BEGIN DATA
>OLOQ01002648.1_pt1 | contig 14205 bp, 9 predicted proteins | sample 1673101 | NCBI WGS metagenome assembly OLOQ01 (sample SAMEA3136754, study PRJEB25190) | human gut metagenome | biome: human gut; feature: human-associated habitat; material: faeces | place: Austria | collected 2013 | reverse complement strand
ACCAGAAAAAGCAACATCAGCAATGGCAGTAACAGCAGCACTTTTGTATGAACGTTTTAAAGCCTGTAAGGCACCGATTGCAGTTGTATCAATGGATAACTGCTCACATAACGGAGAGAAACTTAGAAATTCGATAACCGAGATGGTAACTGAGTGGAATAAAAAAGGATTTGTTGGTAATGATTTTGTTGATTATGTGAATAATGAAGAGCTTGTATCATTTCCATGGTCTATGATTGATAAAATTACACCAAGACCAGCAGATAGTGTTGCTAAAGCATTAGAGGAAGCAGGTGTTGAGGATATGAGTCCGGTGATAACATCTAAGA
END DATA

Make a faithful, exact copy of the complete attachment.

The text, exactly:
>OLOQ01002648.1_pt1 | contig 14205 bp, 9 predicted proteins | sample 1673101 | NCBI WGS metagenome assembly OLOQ01 (sample SAMEA3136754, study PRJEB25190) | human gut metagenome | biome: human gut; feature: human-associated habitat; material: faeces | place: Austria | collected 2013 | reverse complement strand
ACCAGAAAAAGCAACATCAGCAATGGCAGTAACAGCAGCACTTTTGTATGAACGTTTTAAAGCCTGTAAGGCACCGATTGCAGTTGTATCAATGGATAACTGCTCACATAACGGAGAGAAACTTAGAAATTCGATAACCGAGATGGTAACTGAGTGGAATAAAAAAGGATTTGTTGGTAATGATTTTGTTGATTATGTGAATAATGAAGAGCTTGTATCATTTCCATGGTCTATGATTGATAAAATTACACCAAGACCAGCAGATAGTGTTGCTAAAGCATTAGAGGAAGCAGGTGTTGAGGATATGAGTCCGGTGATAACATCTAAGA